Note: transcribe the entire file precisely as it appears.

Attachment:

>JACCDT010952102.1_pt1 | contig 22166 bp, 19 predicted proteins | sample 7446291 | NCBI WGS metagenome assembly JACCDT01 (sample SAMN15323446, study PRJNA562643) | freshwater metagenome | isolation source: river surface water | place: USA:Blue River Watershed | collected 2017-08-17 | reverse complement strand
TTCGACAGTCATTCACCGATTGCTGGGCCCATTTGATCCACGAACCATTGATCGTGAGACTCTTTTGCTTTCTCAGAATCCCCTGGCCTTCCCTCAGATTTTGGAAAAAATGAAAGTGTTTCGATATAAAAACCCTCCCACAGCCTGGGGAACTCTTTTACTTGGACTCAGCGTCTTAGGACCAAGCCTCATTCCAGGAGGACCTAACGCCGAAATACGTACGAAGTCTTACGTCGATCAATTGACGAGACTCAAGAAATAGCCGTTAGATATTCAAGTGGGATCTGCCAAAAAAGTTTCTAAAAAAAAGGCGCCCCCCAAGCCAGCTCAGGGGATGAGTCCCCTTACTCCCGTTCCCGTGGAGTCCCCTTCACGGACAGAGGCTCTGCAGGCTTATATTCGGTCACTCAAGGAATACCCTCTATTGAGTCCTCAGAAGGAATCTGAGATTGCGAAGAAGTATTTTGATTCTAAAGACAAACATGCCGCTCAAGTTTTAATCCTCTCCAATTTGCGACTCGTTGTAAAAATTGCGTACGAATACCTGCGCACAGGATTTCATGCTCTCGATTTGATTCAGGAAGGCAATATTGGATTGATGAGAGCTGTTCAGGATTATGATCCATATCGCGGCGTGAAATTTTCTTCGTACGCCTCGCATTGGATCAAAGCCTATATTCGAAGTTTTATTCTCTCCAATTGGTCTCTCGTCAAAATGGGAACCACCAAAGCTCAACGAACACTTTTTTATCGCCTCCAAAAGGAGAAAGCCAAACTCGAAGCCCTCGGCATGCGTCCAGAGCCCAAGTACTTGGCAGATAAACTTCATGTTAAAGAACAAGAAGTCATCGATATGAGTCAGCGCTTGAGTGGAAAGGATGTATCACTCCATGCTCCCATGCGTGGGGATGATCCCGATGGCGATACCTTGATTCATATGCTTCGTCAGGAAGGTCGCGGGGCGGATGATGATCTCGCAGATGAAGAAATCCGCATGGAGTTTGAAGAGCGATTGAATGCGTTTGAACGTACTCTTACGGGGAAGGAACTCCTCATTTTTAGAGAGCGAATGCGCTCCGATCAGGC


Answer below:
>JACCDT010952102.1_pt1 | contig 22166 bp, 19 predicted proteins | sample 7446291 | NCBI WGS metagenome assembly JACCDT01 (sample SAMN15323446, study PRJNA562643) | freshwater metagenome | isolation source: river surface water | place: USA:Blue River Watershed | collected 2017-08-17 | reverse complement strand
TTCGACAGTCATTCACCGATTGCTGGGCCCATTTGATCCACGAACCATTGATCGTGAGACTCTTTTGCTTTCTCAGAATCCCCTGGCCTTCCCTCAGATTTTGGAAAAAATGAAAGTGTTTCGATATAAAAACCCTCCCACAGCCTGGGGAACTCTTTTACTTGGACTCAGCGTCTTAGGACCAAGCCTCATTCCAGGAGGACCTAACGCCGAAATACGTACGAAGTCTTACGTCGATCAATTGACGAGACTCAAGAAATAGCCGTTAGATATTCAAGTGGGATCTGCCAAAAAAGTTTCTAAAAAAAAGGCGCCCCCCAAGCCAGCTCAGGGGATGAGTCCCCTTACTCCCGTTCCCGTGGAGTCCCCTTCACGGACAGAGGCTCTGCAGGCTTATATTCGGTCACTCAAGGAATACCCTCTATTGAGTCCTCAGAAGGAATCTGAGATTGCGAAGAAGTATTTTGATTCTAAAGACAAACATGCCGCTCAAGTTTTAATCCTCTCCAATTTGCGACTCGTTGTAAAAATTGCGTACGAATACCTGCGCACAGGATTTCATGCTCTCGATTTGATTCAGGAAGGCAATATTGGATTGATGAGAGCTGTTCAGGATTATGATCCATATCGCGGCGTGAAATTTTCTTCGTACGCCTCGCATTGGATCAAAGCCTATATTCGAAGTTTTATTCTCTCCAATTGGTCTCTCGTCAAAATGGGAACCACCAAAGCTCAACGAACACTTTTTTATCGCCTCCAAAAGGAGAAAGCCAAACTCGAAGCCCTCGGCATGCGTCCAGAGCCCAAGTACTTGGCAGATAAACTTCATGTTAAAGAACAAGAAGTCATCGATATGAGTCAGCGCTTGAGTGGAAAGGATGTATCACTCCATGCTCCCATGCGTGGGGATGATCCCGATGGCGATACCTTGATTCATATGCTTCGTCAGGAAGGTCGCGGGGCGGATGATGATCTCGCAGATGAAGAAATCCGCATGGAGTTTGAAGAGCGATTGAATGCGTTTGAACGTACTCTTACGGGGAAGGAACTCCTCATTTTTAGAGAGCGAATGCGCTCCGATCAGGC